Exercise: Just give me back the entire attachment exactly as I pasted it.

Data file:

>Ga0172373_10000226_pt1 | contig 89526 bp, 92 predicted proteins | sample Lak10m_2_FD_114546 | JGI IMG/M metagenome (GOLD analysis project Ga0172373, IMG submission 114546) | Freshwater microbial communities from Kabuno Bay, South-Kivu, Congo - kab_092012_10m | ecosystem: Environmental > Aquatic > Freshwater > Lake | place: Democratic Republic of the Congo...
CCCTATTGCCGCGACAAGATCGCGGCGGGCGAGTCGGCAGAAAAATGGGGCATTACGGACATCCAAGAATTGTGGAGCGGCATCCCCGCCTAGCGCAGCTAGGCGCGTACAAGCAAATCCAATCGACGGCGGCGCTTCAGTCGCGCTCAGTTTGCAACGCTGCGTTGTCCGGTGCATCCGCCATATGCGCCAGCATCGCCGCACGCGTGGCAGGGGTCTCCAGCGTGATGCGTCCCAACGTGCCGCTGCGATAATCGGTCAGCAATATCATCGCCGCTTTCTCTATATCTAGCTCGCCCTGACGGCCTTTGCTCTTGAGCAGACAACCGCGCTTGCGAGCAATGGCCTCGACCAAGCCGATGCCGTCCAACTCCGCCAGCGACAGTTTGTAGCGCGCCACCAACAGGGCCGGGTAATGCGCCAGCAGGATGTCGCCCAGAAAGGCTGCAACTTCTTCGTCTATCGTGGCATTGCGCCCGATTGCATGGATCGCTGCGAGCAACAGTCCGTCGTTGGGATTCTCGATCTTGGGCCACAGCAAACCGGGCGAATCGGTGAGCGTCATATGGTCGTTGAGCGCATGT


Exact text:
>Ga0172373_10000226_pt1 | contig 89526 bp, 92 predicted proteins | sample Lak10m_2_FD_114546 | JGI IMG/M metagenome (GOLD analysis project Ga0172373, IMG submission 114546) | Freshwater microbial communities from Kabuno Bay, South-Kivu, Congo - kab_092012_10m | ecosystem: Environmental > Aquatic > Freshwater > Lake | place: Democratic Republic of the Congo...
CCCTATTGCCGCGACAAGATCGCGGCGGGCGAGTCGGCAGAAAAATGGGGCATTACGGACATCCAAGAATTGTGGAGCGGCATCCCCGCCTAGCGCAGCTAGGCGCGTACAAGCAAATCCAATCGACGGCGGCGCTTCAGTCGCGCTCAGTTTGCAACGCTGCGTTGTCCGGTGCATCCGCCATATGCGCCAGCATCGCCGCACGCGTGGCAGGGGTCTCCAGCGTGATGCGTCCCAACGTGCCGCTGCGATAATCGGTCAGCAATATCATCGCCGCTTTCTCTATATCTAGCTCGCCCTGACGGCCTTTGCTCTTGAGCAGACAACCGCGCTTGCGAGCAATGGCCTCGACCAAGCCGATGCCGTCCAACTCCGCCAGCGACAGTTTGTAGCGCGCCACCAACAGGGCCGGGTAATGCGCCAGCAGGATGTCGCCCAGAAAGGCTGCAACTTCTTCGTCTATCGTGGCATTGCGCCCGATTGCATGGATCGCTGCGAGCAACAGTCCGTCGTTGGGATTCTCGATCTTGGGCCACAGCAAACCGGGCGAATCGGTGAGCGTCATATGGTCGTTGAGCGCATGT